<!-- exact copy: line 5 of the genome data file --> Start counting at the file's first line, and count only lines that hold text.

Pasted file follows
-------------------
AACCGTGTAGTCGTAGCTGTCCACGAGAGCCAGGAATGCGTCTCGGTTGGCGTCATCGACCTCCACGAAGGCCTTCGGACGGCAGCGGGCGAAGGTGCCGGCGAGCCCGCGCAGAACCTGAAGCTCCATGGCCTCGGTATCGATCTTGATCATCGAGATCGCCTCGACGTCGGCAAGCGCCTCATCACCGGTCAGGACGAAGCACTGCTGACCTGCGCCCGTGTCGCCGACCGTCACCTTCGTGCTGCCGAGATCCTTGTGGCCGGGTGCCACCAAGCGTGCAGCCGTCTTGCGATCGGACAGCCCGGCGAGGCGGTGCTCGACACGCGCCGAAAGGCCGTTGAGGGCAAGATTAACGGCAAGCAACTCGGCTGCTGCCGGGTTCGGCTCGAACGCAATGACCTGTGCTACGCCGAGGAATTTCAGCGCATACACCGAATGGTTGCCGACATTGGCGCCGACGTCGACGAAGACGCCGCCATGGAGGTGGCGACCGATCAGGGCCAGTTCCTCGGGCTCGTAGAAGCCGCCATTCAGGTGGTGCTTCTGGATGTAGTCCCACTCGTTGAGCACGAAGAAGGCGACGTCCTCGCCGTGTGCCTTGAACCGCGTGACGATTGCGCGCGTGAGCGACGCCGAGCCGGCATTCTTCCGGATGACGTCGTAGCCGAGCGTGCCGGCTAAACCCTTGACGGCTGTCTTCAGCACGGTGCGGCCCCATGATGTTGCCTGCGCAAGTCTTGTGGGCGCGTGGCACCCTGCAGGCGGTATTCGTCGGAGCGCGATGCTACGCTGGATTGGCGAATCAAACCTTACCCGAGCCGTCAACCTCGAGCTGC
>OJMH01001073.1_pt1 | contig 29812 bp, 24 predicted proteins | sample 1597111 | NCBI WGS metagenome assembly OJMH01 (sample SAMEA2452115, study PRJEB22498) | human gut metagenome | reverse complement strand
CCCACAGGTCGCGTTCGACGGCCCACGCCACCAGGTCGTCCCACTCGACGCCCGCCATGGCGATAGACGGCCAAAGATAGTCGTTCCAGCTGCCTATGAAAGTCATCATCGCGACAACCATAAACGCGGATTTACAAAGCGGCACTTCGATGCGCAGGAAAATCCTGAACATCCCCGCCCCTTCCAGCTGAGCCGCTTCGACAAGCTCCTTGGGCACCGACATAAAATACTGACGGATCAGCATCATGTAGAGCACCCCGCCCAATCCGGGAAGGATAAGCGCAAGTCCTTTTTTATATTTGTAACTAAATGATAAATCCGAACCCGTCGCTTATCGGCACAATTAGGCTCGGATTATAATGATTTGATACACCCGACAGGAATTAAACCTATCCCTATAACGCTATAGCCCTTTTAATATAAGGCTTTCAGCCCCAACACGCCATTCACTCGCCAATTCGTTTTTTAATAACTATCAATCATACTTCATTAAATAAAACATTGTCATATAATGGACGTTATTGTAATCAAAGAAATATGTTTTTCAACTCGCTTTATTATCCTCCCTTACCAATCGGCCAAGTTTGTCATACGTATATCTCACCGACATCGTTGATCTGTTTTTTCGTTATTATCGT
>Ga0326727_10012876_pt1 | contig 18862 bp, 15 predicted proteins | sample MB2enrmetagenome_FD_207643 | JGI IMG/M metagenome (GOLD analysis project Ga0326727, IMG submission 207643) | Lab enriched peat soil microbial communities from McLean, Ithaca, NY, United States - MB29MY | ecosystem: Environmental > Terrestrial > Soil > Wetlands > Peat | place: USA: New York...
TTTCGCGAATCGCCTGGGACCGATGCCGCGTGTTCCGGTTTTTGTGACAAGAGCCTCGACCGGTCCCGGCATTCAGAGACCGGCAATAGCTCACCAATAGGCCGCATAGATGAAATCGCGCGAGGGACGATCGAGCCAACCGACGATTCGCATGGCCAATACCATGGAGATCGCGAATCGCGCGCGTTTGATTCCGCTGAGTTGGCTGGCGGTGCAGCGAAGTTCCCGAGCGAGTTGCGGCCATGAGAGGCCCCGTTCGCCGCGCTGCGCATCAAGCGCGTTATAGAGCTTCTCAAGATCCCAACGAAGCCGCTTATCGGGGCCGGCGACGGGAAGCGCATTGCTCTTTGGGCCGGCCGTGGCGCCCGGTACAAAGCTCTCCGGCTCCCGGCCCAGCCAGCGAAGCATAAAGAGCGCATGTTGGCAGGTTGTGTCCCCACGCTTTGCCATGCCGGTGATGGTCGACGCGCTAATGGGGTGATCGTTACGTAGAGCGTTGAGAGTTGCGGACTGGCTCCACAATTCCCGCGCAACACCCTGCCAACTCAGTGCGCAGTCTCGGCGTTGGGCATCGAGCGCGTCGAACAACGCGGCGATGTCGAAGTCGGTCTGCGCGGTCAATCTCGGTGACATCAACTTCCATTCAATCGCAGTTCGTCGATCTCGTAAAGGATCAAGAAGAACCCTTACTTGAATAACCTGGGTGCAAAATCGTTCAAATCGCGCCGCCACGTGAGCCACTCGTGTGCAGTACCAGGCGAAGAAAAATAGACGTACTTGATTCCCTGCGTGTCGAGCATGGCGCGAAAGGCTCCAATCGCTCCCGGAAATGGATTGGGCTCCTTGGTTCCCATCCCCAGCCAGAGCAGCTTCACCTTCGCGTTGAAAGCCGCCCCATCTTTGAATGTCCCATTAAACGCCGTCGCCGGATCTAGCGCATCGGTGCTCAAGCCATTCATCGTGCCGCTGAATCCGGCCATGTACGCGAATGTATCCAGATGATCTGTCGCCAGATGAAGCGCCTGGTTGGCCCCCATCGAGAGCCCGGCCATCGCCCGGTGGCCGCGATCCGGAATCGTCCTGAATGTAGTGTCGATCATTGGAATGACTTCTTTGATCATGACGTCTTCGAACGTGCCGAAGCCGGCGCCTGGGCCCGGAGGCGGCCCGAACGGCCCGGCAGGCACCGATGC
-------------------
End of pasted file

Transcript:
TTTCGCGAATCGCCTGGGACCGATGCCGCGTGTTCCGGTTTTTGTGACAAGAGCCTCGACCGGTCCCGGCATTCAGAGACCGGCAATAGCTCACCAATAGGCCGCATAGATGAAATCGCGCGAGGGACGATCGAGCCAACCGACGATTCGCATGGCCAATACCATGGAGATCGCGAATCGCGCGCGTTTGATTCCGCTGAGTTGGCTGGCGGTGCAGCGAAGTTCCCGAGCGAGTTGCGGCCATGAGAGGCCCCGTTCGCCGCGCTGCGCATCAAGCGCGTTATAGAGCTTCTCAAGATCCCAACGAAGCCGCTTATCGGGGCCGGCGACGGGAAGCGCATTGCTCTTTGGGCCGGCCGTGGCGCCCGGTACAAAGCTCTCCGGCTCCCGGCCCAGCCAGCGAAGCATAAAGAGCGCATGTTGGCAGGTTGTGTCCCCACGCTTTGCCATGCCGGTGATGGTCGACGCGCTAATGGGGTGATCGTTACGTAGAGCGTTGAGAGTTGCGGACTGGCTCCACAATTCCCGCGCAACACCCTGCCAACTCAGTGCGCAGTCTCGGCGTTGGGCATCGAGCGCGTCGAACAACGCGGCGATGTCGAAGTCGGTCTGCGCGGTCAATCTCGGTGACATCAACTTCCATTCAATCGCAGTTCGTCGATCTCGTAAAGGATCAAGAAGAACCCTTACTTGAATAACCTGGGTGCAAAATCGTTCAAATCGCGCCGCCACGTGAGCCACTCGTGTGCAGTACCAGGCGAAGAAAAATAGACGTACTTGATTCCCTGCGTGTCGAGCATGGCGCGAAAGGCTCCAATCGCTCCCGGAAATGGATTGGGCTCCTTGGTTCCCATCCCCAGCCAGAGCAGCTTCACCTTCGCGTTGAAAGCCGCCCCATCTTTGAATGTCCCATTAAACGCCGTCGCCGGATCTAGCGCATCGGTGCTCAAGCCATTCATCGTGCCGCTGAATCCGGCCATGTACGCGAATGTATCCAGATGATCTGTCGCCAGATGAAGCGCCTGGTTGGCCCCCATCGAGAGCCCGGCCATCGCCCGGTGGCCGCGATCCGGAATCGTCCTGAATGTAGTGTCGATCATTGGAATGACTTCTTTGATCATGACGTCTTCGAACGTGCCGAAGCCGGCGCCTGGGCCCGGAGGCGGCCCGAACGGCCCGGCAGGCACCGATGC